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    Wear a knee brace. Special medical braces are sometimes given to patients with arthritis in the knee. These braces shift the weight off of the inside portion of the knee, where crepitus is most common.[9] Knee braces can also stabilize and support the knee joint, ensuring it bends in a healthy way and protecting it from further damage or irritation.
    • While over-the-counter knee braces are commercially available for cheap prices, most medical-quality knee braces need to be custom-made to fit your joint and can therefore be more expensive. Talk to your doctor for pricing information if you're interested in a knee brace.
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    Talk to a doctor about surgery. In severe cases of knee crepitus associated with arthritis, surgery may be an option. If your quality of life has seriously deteriorated due to knee pain and you've already tried non-surgical treatments, consider talking to your doctor about options for knee surgery.
    • There are several types of knee surgery that your doctor may recommend: Total or partial knee replacement, cartilage repair, knee arthroscopy, and knee osteotomy are common options.[10]
    • Note that knee surgeries that work well for one patient may not work for other patients. Arthritis is notoriously tricky to treat — be sure you discuss all options with your doctor before you make a decision.

Part 2
Preventing Worsening of Knee Crepitus

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    Make sure you have the correct diagnosis. Knee pain can be caused from a few different diagnoses, including osteoarthritis (caused by mechanical "wear and tear" on the knee joint over time — the most common cause), rheumatoid arthritis (caused by autoimmune problems), infectious arthritis, old knee injuries, or patellar dysfunction to name a few.[11] It is key to see a doctor to establish the correct diagnosis, because the best treatment and management plan depends specifically on what is going on inside your knee.
    • Similarly, if you have been diagnosed with osteoarthritis, for example, but find that it is not improving with treatments, speak to your doctor about the possibility of investigating other possible diagnoses.[12]
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    Manage your weight. Each pound of weight gain puts up to six more pounds of pressure on the knee joint. Thus, overweight people tend to develop arthritis more frequently than those at a healthy weight.[13] To prevent future knee pain (and to lessen symptoms that already exist), try to maintain a healthy weight, primarily through diet (exercise may be limited by the presence of knee pain).
    • People with arthritis are advised to avoid processed or fried foods, sugars, refined carbohydrates, salt, preservatives, and corn oil, all which may aggravate the inflammation of the joint directly or through weight gain.
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    Exercise. Muscles around the joint act as shock absorbers, helping to support and stabilize the joints both in physically demanding situations (such as during sports and exercise) as well as in your daily activities. The stronger the muscles are, the greater stress they can absorb. To help prevent crepitus (and, if you already have it, to reduce it), gradually build the muscles around your joint through strength exercise.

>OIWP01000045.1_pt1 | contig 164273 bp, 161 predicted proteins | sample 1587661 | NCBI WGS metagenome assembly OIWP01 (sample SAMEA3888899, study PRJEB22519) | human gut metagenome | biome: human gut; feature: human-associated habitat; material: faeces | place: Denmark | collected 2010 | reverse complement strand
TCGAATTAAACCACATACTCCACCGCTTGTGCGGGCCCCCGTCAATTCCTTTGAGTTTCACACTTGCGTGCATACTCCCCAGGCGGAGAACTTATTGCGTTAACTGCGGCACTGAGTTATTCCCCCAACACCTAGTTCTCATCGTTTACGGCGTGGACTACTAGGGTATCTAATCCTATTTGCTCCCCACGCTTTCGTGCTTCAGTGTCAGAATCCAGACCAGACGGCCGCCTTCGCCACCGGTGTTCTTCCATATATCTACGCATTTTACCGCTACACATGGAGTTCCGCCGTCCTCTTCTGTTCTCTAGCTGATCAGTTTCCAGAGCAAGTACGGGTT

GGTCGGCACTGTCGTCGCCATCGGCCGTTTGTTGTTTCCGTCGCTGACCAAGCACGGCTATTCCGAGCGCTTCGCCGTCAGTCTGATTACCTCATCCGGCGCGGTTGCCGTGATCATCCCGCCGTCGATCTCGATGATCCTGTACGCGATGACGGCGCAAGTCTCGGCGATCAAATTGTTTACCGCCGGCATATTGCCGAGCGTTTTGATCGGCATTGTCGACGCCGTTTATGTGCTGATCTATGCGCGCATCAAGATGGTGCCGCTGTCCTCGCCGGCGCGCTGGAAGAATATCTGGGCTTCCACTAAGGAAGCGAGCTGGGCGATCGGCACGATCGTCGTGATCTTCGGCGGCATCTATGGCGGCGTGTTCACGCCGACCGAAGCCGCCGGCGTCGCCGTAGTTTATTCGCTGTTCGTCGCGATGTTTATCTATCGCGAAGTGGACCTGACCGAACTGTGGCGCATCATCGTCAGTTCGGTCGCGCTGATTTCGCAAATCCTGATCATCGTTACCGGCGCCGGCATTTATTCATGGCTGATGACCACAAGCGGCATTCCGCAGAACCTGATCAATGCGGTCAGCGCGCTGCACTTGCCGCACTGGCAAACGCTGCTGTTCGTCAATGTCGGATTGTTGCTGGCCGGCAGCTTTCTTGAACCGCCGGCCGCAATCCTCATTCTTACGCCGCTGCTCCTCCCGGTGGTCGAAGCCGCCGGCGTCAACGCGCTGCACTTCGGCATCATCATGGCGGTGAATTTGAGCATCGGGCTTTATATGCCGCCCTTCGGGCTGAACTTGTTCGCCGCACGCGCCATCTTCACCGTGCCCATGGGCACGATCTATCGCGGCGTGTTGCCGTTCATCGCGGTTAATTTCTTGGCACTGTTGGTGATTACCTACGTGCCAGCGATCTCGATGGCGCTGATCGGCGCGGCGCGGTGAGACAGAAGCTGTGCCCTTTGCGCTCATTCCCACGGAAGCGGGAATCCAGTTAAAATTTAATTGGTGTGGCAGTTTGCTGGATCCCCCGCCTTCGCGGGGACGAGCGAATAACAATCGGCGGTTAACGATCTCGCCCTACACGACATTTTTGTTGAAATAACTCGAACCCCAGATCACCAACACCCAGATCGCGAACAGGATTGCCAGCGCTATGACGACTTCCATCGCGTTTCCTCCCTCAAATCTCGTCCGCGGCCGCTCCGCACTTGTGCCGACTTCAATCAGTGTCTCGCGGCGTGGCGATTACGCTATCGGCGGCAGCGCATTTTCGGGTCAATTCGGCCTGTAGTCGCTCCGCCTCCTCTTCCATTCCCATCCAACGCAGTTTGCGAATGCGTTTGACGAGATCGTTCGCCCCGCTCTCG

• For knee crepitus, thigh contraction is a great exercise that strengthen muscles around the knee joint. Place a rolled-up towel under your knee and tighten your thigh muscles. Hold it for five seconds and relax and repeat again for 10 times.
    • Isometric exercises such as straight leg raises ( with the knee locked), quad sets, or wall sits can strengthen the joint while limiting motion through the involved joint. This avoids aggravating the joint and increasing pain and inflammation).
    • Low-impact cardio exercises such as biking or swimming may also be done (recommended at least three times a week) to improve the muscle strength of the thigh and calf. These exercises can also help you lose weight, further reducing crepitus pain.
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    Try a combination of ice and heat packs.[14] Both have been shown to help people diminish the pain that is often associated with knee crepitus. Try experimenting with icing and/or heat to see if it works for you.
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    Cautiously consider dietary supplements. Certain nutritional supplements, including glucosamine sulfate and chondroitin sulfate, are used by some arthritis sufferers to treat and/or prevent crepitus.[15] However, these supplements are not regulated by the FDA and have not yet been scientifically proven to work. There is also little information on any side effects from long-term use of these supplements. Clinical studies are underway to evaluate these supplements for medical use. In the meantime, talk to your doctor or someone you trust who has tried these dietary supplements before beginning to take them.